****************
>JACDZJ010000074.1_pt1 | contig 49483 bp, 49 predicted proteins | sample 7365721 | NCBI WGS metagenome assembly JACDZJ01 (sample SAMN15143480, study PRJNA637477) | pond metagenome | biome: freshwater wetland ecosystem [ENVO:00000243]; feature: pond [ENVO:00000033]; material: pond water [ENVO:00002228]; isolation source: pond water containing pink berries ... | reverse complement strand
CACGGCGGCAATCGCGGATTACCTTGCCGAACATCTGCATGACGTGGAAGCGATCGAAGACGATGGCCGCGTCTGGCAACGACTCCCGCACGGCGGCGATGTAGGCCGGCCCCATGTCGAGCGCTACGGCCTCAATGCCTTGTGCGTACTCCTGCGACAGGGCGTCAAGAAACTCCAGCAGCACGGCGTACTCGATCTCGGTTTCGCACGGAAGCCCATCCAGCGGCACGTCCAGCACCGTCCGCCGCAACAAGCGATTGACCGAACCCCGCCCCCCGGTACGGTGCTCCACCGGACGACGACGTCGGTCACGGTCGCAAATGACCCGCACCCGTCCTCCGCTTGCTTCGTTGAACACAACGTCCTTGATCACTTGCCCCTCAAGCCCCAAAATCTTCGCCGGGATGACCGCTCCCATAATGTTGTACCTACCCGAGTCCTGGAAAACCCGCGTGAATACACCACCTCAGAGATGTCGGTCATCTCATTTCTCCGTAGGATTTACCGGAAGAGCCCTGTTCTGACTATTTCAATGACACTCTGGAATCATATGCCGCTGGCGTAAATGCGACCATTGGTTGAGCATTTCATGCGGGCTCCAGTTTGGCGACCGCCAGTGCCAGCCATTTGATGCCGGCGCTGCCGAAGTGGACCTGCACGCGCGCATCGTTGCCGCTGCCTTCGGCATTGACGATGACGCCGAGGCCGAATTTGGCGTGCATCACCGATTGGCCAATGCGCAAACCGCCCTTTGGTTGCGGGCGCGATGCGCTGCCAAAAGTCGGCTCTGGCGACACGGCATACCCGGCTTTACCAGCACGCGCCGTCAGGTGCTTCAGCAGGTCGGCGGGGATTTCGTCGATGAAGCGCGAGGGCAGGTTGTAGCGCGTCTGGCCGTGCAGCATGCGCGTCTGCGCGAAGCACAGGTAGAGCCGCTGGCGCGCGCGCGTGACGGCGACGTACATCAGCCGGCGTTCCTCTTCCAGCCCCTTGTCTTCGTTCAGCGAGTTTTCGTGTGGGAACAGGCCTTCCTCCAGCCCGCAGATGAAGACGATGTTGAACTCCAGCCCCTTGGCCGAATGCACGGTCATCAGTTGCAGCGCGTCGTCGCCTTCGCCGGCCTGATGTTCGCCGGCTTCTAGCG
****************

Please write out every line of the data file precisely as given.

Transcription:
>JACDZJ010000074.1_pt1 | contig 49483 bp, 49 predicted proteins | sample 7365721 | NCBI WGS metagenome assembly JACDZJ01 (sample SAMN15143480, study PRJNA637477) | pond metagenome | biome: freshwater wetland ecosystem [ENVO:00000243]; feature: pond [ENVO:00000033]; material: pond water [ENVO:00002228]; isolation source: pond water containing pink berries ... | reverse complement strand
CACGGCGGCAATCGCGGATTACCTTGCCGAACATCTGCATGACGTGGAAGCGATCGAAGACGATGGCCGCGTCTGGCAACGACTCCCGCACGGCGGCGATGTAGGCCGGCCCCATGTCGAGCGCTACGGCCTCAATGCCTTGTGCGTACTCCTGCGACAGGGCGTCAAGAAACTCCAGCAGCACGGCGTACTCGATCTCGGTTTCGCACGGAAGCCCATCCAGCGGCACGTCCAGCACCGTCCGCCGCAACAAGCGATTGACCGAACCCCGCCCCCCGGTACGGTGCTCCACCGGACGACGACGTCGGTCACGGTCGCAAATGACCCGCACCCGTCCTCCGCTTGCTTCGTTGAACACAACGTCCTTGATCACTTGCCCCTCAAGCCCCAAAATCTTCGCCGGGATGACCGCTCCCATAATGTTGTACCTACCCGAGTCCTGGAAAACCCGCGTGAATACACCACCTCAGAGATGTCGGTCATCTCATTTCTCCGTAGGATTTACCGGAAGAGCCCTGTTCTGACTATTTCAATGACACTCTGGAATCATATGCCGCTGGCGTAAATGCGACCATTGGTTGAGCATTTCATGCGGGCTCCAGTTTGGCGACCGCCAGTGCCAGCCATTTGATGCCGGCGCTGCCGAAGTGGACCTGCACGCGCGCATCGTTGCCGCTGCCTTCGGCATTGACGATGACGCCGAGGCCGAATTTGGCGTGCATCACCGATTGGCCAATGCGCAAACCGCCCTTTGGTTGCGGGCGCGATGCGCTGCCAAAAGTCGGCTCTGGCGACACGGCATACCCGGCTTTACCAGCACGCGCCGTCAGGTGCTTCAGCAGGTCGGCGGGGATTTCGTCGATGAAGCGCGAGGGCAGGTTGTAGCGCGTCTGGCCGTGCAGCATGCGCGTCTGCGCGAAGCACAGGTAGAGCCGCTGGCGCGCGCGCGTGACGGCGACGTACATCAGCCGGCGTTCCTCTTCCAGCCCCTTGTCTTCGTTCAGCGAGTTTTCGTGTGGGAACAGGCCTTCCTCCAGCCCGCAGATGAAGACGATGTTGAACTCCAGCCCCTTGGCCGAATGCACGGTCATCAGTTGCAGCGCGTCGTCGCCTTCGCCGGCCTGATGTTCGCCGGCTTCTAGCG